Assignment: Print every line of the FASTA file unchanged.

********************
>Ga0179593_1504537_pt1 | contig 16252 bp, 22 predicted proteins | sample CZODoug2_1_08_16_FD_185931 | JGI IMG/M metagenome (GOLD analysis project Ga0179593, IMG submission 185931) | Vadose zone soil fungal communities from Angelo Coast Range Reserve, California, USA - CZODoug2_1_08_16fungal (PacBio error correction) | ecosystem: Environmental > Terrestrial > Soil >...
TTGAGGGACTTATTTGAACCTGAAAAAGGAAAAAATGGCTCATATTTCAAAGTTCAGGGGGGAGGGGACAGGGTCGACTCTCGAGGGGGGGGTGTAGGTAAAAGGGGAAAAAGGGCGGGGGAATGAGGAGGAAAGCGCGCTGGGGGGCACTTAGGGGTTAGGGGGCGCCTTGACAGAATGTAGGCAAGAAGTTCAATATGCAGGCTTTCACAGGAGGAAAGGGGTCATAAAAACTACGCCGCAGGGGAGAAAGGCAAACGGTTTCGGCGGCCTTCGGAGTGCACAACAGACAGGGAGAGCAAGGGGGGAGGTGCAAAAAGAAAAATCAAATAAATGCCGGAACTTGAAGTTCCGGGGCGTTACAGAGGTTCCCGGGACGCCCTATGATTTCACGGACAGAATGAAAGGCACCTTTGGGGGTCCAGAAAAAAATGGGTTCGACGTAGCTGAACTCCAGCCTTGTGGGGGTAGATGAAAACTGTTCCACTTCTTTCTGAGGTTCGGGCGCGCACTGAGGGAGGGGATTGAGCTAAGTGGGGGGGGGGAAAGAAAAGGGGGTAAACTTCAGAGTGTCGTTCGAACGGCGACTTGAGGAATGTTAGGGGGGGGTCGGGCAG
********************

>Ga0179593_1504537_pt1 | contig 16252 bp, 22 predicted proteins | sample CZODoug2_1_08_16_FD_185931 | JGI IMG/M metagenome (GOLD analysis project Ga0179593, IMG submission 185931) | Vadose zone soil fungal communities from Angelo Coast Range Reserve, California, USA - CZODoug2_1_08_16fungal (PacBio error correction) | ecosystem: Environmental > Terrestrial > Soil >...
TTGAGGGACTTATTTGAACCTGAAAAAGGAAAAAATGGCTCATATTTCAAAGTTCAGGGGGGAGGGGACAGGGTCGACTCTCGAGGGGGGGGTGTAGGTAAAAGGGGAAAAAGGGCGGGGGAATGAGGAGGAAAGCGCGCTGGGGGGCACTTAGGGGTTAGGGGGCGCCTTGACAGAATGTAGGCAAGAAGTTCAATATGCAGGCTTTCACAGGAGGAAAGGGGTCATAAAAACTACGCCGCAGGGGAGAAAGGCAAACGGTTTCGGCGGCCTTCGGAGTGCACAACAGACAGGGAGAGCAAGGGGGGAGGTGCAAAAAGAAAAATCAAATAAATGCCGGAACTTGAAGTTCCGGGGCGTTACAGAGGTTCCCGGGACGCCCTATGATTTCACGGACAGAATGAAAGGCACCTTTGGGGGTCCAGAAAAAAATGGGTTCGACGTAGCTGAACTCCAGCCTTGTGGGGGTAGATGAAAACTGTTCCACTTCTTTCTGAGGTTCGGGCGCGCACTGAGGGAGGGGATTGAGCTAAGTGGGGGGGGGGAAAGAAAAGGGGGTAAACTTCAGAGTGTCGTTCGAACGGCGACTTGAGGAATGTTAGGGGGGGGTCGGGCAG